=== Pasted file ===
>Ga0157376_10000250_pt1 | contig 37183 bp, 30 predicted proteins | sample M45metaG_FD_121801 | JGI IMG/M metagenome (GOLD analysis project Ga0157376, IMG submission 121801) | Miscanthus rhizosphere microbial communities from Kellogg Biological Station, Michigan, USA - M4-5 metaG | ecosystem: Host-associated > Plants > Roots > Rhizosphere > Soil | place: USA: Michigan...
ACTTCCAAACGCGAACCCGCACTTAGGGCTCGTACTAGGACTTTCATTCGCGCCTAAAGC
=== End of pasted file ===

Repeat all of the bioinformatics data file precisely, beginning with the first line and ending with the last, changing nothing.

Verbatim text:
>Ga0157376_10000250_pt1 | contig 37183 bp, 30 predicted proteins | sample M45metaG_FD_121801 | JGI IMG/M metagenome (GOLD analysis project Ga0157376, IMG submission 121801) | Miscanthus rhizosphere microbial communities from Kellogg Biological Station, Michigan, USA - M4-5 metaG | ecosystem: Host-associated > Plants > Roots > Rhizosphere > Soil | place: USA: Michigan...
ACTTCCAAACGCGAACCCGCACTTAGGGCTCGTACTAGGACTTTCATTCGCGCCTAAAGC